• Baselayer: This will be your first layer. It should be non-cotton and wicking so that it doesn’t get soaked and make you feel chilly.
  • Midlayer: This layer is generally a puffy vest, fleece pullover, or something else to keep your core warm.
  • Outer layer/shell: A layer of clothing that will keep you warm and block out the wind.
  • Pants: Like your upper body, you should also layer your pants. Start with padded bike shorts for comfort, then layer thermal tights and pants and complete with a windproof outer layer for added warmth and wind protection.
  • Gloves and mitts: Handlebar mitts will keep your hands warm and block out the wind, while gloves add an additional layer of warmth. Depending on the conditions, you may or may not need to wear gloves.
  • Footwear: Your footwear should include warm socks (merino wool socks are a great option) and insulated hiking boots. Your footwear should also have good traction. Keep in mind that your feet tend to get cold the fastest, so you may need to layer wool socks for maximum warmth.
  • Headwear: You’ll need something sleek and warm that will fit under your helmet. It should give good ear coverage so that your ears aren’t cold and be breathable and quick-drying. A good option is a merino wool beanie or a balaclava.
  • Other gear: Other gear you should wear when winter bike riding includes a helmet and eye protection. Eye protection is especially important during sunny days when there is a lot of snow on the trail. If it’s snowing, you might want to wear ski goggles. Finally, consider carrying a warm beverage with an insulated straw so you can stay hydrated while biking.

Fat Tire Biking Trail Etiquette

Man fat tire biking on groomed trail in the snow

Before you go fat tire biking, make sure the trail you’re looking to ride on has no restrictions against this type of biking. Contact the trail management organization or check with your local bike shop to see if the trail allows fat tire biking.

Most fat tire bike trails are multi-use trails. This means that you’ll likely encounter skiers, snowshoers, and even snowmobilers. Make sure you don’t ruin the ski track and ride in the middle of the firmest part of the trail. It’s important to respect all trail etiquette.

If you’re sharing a trail with snowmobilers, you should always use lights and reflective gear. You should also make an effort to preserve the snow surface as much as possible. The most important part of this is to not leave ruts since they’re almost impossible to repair, even on groomed trails. 

Where to Rent Fat Tire Bikes in Tahoe

Woman on fat tire bike riding through snow covered trails in the woods during the wintertime

There are several bike shops where you can rent fat tire bikes in Lake Tahoe, including Vista Trail Bikes.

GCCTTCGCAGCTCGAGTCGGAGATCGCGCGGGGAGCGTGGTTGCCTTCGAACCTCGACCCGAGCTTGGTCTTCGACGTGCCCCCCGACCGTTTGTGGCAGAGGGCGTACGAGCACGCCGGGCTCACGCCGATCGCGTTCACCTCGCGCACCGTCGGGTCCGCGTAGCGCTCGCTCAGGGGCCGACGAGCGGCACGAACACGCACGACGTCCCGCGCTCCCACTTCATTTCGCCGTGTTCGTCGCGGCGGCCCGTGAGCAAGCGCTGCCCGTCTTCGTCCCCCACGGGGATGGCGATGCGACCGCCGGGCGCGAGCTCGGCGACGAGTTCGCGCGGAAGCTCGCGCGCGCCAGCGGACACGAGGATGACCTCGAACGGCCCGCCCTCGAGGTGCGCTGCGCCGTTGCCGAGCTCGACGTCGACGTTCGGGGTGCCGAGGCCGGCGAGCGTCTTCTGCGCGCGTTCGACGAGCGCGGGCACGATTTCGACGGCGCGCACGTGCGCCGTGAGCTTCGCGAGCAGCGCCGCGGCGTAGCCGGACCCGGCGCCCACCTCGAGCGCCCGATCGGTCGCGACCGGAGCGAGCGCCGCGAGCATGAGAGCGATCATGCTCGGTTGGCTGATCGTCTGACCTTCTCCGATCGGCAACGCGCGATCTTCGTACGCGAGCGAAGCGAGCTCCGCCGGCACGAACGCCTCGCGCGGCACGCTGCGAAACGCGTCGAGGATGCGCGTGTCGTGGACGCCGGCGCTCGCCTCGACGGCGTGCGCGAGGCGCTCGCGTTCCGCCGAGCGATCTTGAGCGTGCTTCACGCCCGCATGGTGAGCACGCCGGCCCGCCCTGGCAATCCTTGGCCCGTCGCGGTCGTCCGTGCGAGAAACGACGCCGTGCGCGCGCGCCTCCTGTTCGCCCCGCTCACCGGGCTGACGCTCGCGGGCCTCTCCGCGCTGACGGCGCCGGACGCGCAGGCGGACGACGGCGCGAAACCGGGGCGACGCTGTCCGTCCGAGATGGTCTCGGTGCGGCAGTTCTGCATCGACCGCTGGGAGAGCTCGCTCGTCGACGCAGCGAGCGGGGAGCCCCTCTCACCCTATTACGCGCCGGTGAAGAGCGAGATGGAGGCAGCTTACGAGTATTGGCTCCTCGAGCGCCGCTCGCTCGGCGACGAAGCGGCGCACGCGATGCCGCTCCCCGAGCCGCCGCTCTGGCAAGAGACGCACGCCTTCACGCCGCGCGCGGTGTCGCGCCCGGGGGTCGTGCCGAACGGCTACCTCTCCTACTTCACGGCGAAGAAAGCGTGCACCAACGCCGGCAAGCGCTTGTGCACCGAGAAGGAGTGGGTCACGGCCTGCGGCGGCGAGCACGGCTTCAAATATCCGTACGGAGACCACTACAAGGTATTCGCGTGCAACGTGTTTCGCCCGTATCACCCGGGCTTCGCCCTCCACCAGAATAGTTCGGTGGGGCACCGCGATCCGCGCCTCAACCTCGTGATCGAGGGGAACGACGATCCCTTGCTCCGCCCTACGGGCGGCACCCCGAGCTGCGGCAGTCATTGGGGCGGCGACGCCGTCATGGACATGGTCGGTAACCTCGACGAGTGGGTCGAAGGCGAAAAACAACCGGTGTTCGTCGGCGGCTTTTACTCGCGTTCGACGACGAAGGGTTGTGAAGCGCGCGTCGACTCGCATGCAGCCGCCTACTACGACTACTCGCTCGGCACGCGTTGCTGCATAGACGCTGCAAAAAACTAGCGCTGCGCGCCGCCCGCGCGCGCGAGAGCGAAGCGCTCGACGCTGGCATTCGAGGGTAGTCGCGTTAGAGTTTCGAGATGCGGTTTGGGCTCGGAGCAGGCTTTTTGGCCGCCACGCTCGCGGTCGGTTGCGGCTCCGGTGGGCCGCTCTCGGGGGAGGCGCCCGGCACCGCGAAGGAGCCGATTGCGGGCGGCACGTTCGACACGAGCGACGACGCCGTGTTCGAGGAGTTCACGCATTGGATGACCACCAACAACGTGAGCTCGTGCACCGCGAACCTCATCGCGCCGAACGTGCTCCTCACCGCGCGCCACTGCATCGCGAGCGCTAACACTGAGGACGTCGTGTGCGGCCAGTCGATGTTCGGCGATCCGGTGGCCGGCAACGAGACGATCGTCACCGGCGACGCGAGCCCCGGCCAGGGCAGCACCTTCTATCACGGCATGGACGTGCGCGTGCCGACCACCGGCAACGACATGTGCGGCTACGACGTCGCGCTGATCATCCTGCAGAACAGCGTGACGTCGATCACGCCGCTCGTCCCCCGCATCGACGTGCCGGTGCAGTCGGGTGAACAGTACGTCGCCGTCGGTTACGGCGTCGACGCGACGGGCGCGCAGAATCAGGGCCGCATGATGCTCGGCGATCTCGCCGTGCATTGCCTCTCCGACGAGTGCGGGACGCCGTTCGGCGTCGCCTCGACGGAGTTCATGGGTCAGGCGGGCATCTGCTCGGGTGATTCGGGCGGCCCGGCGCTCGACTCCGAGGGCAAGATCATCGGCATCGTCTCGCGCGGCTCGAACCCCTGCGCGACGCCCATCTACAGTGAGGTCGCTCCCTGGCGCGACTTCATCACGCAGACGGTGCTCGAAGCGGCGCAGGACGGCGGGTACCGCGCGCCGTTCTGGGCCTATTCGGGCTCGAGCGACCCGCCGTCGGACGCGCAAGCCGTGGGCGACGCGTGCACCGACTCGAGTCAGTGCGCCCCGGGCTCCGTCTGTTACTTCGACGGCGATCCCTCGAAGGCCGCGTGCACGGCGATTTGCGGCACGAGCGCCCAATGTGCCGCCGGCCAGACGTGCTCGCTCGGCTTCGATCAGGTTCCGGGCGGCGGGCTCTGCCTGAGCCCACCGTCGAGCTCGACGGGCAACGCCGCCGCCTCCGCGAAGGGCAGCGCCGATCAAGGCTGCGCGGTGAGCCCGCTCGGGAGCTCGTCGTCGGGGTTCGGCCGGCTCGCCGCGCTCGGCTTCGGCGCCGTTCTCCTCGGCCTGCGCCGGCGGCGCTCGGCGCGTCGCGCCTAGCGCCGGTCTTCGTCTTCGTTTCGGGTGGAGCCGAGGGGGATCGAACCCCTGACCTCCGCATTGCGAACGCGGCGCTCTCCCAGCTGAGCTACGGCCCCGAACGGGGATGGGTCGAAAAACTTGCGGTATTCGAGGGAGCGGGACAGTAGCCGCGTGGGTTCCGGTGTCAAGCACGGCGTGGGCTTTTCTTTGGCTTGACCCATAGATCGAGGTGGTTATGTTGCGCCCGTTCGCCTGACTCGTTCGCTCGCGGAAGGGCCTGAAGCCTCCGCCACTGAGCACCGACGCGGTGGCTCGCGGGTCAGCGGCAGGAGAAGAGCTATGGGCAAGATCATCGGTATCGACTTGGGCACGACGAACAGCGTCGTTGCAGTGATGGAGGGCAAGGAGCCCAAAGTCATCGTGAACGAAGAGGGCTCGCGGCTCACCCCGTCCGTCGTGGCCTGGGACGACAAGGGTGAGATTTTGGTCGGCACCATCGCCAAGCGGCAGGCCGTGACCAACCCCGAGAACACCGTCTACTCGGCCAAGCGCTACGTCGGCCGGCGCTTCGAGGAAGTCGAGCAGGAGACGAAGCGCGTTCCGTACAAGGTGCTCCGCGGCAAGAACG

Vista Trail Bikes offers the Farley 5 Fat Tire Bikes for rental. These are the ultimate go-anywhere fat tire bike that will allow you to ride on a variety of terrains, including packed and unpacked snow. Along with the bike, rentals also include helmets and locks free of charge. Customers will be responsible for the transport of the bike to and from the shop.

Vista Trail Bikes does not currently offer winter clothing rentals. However, there are several local shops in Incline Village that offer winter clothes for reasonable prices if you happen to have forgotten your own.

Fat Tire Biking: Frequently Asked Questions

Black fat tire bike parked in the snow on a trail in the forest

Do I need a fat bike to ride in the winter?
You don’t need a fat bike to ride in the winter. You can use all-weather mountain bikes and utility bikes with a few tweaks to make them winter-worthy. However, fat tire bikes make it far easier to ride on snow than other bikes.

 

Are fat bikes harder to pedal?
Because fat tire bikes are heavier than traditional cruisers, they can be harder to pedal, especially if you’re going uphill.

 

Are fat bikes good for long distances?
Yes, fat bikes are a good option for long-distance riding because they have excellent traction and grip. The wider tires have a larger contact patch with the ground than mountain bikes or traditional cruisers with narrow tires. This creates more friction between the tire and the ground, increasing traction.

 

How deep of snow can you ride a fat bike in?
A fat bike can handle snow of up to 2-4 inches, depending on how heavily compacted the snow is. Any deeper and your tires will not be able to find enough traction. Groomed trails are best for snow biking, especially if you’re new to the sport.

 

Are fat bikes fast?
Fat tire bikes are relatively fast and can often be faster than other bikes. This is because the wider wheel space allows them to go faster uphill and makes them quicker on uneven terrain.